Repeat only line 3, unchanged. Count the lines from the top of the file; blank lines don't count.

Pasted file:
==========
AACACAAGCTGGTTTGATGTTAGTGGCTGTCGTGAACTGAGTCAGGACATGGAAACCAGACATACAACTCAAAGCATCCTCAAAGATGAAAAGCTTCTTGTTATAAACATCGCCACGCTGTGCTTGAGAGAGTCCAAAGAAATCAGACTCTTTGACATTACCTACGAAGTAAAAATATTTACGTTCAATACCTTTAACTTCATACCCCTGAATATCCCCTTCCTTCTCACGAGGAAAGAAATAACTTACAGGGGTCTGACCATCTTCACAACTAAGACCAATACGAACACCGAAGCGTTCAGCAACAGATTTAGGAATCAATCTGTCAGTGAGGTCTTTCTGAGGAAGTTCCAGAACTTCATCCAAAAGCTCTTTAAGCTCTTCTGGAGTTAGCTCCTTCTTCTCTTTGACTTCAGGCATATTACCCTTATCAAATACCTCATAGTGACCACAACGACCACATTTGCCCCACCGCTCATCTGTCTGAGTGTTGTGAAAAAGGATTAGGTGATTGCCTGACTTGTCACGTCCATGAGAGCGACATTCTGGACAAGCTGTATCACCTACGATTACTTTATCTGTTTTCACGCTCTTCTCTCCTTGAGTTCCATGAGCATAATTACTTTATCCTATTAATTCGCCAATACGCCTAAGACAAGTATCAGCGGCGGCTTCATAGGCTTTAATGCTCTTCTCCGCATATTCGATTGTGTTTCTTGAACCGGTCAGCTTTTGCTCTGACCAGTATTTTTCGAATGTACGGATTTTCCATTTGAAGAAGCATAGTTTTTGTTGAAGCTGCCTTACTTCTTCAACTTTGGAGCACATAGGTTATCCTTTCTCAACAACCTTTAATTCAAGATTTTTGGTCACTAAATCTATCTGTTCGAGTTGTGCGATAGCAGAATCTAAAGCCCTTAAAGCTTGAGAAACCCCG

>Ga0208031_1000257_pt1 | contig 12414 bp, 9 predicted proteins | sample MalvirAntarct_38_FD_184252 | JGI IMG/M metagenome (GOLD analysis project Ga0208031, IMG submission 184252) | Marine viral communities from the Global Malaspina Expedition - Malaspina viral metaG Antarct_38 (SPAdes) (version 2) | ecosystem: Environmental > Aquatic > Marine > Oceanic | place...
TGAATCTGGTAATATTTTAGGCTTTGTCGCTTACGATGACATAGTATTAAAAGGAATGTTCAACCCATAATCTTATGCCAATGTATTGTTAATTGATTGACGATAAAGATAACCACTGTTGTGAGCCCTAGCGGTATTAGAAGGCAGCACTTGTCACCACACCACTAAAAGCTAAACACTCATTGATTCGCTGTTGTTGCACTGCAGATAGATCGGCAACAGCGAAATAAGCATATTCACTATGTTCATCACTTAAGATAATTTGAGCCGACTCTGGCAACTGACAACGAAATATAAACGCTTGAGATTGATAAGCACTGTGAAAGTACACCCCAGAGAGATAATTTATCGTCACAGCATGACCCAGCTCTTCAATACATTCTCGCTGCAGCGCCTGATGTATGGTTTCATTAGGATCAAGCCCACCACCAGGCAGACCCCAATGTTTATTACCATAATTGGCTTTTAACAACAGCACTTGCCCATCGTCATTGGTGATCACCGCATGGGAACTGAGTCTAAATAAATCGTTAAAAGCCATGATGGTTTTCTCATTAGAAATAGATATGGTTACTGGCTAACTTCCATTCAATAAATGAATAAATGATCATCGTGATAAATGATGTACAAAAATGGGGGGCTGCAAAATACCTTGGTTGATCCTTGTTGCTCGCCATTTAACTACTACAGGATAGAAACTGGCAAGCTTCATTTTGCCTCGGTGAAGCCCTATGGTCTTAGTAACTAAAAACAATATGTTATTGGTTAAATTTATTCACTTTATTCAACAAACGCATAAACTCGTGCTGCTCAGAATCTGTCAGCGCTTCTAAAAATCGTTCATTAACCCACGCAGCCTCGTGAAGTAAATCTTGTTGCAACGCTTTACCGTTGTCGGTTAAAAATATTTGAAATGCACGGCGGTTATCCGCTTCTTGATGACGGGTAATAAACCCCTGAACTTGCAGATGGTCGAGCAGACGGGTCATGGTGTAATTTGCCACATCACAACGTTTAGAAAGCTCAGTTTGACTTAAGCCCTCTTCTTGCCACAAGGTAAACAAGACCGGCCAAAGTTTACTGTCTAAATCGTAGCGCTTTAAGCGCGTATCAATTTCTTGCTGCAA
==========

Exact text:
TGAATCTGGTAATATTTTAGGCTTTGTCGCTTACGATGACATAGTATTAAAAGGAATGTTCAACCCATAATCTTATGCCAATGTATTGTTAATTGATTGACGATAAAGATAACCACTGTTGTGAGCCCTAGCGGTATTAGAAGGCAGCACTTGTCACCACACCACTAAAAGCTAAACACTCATTGATTCGCTGTTGTTGCACTGCAGATAGATCGGCAACAGCGAAATAAGCATATTCACTATGTTCATCACTTAAGATAATTTGAGCCGACTCTGGCAACTGACAACGAAATATAAACGCTTGAGATTGATAAGCACTGTGAAAGTACACCCCAGAGAGATAATTTATCGTCACAGCATGACCCAGCTCTTCAATACATTCTCGCTGCAGCGCCTGATGTATGGTTTCATTAGGATCAAGCCCACCACCAGGCAGACCCCAATGTTTATTACCATAATTGGCTTTTAACAACAGCACTTGCCCATCGTCATTGGTGATCACCGCATGGGAACTGAGTCTAAATAAATCGTTAAAAGCCATGATGGTTTTCTCATTAGAAATAGATATGGTTACTGGCTAACTTCCATTCAATAAATGAATAAATGATCATCGTGATAAATGATGTACAAAAATGGGGGGCTGCAAAATACCTTGGTTGATCCTTGTTGCTCGCCATTTAACTACTACAGGATAGAAACTGGCAAGCTTCATTTTGCCTCGGTGAAGCCCTATGGTCTTAGTAACTAAAAACAATATGTTATTGGTTAAATTTATTCACTTTATTCAACAAACGCATAAACTCGTGCTGCTCAGAATCTGTCAGCGCTTCTAAAAATCGTTCATTAACCCACGCAGCCTCGTGAAGTAAATCTTGTTGCAACGCTTTACCGTTGTCGGTTAAAAATATTTGAAATGCACGGCGGTTATCCGCTTCTTGATGACGGGTAATAAACCCCTGAACTTGCAGATGGTCGAGCAGACGGGTCATGGTGTAATTTGCCACATCACAACGTTTAGAAAGCTCAGTTTGACTTAAGCCCTCTTCTTGCCACAAGGTAAACAAGACCGGCCAAAGTTTACTGTCTAAATCGTAGCGCTTTAAGCGCGTATCAATTTCTTGCTGCAA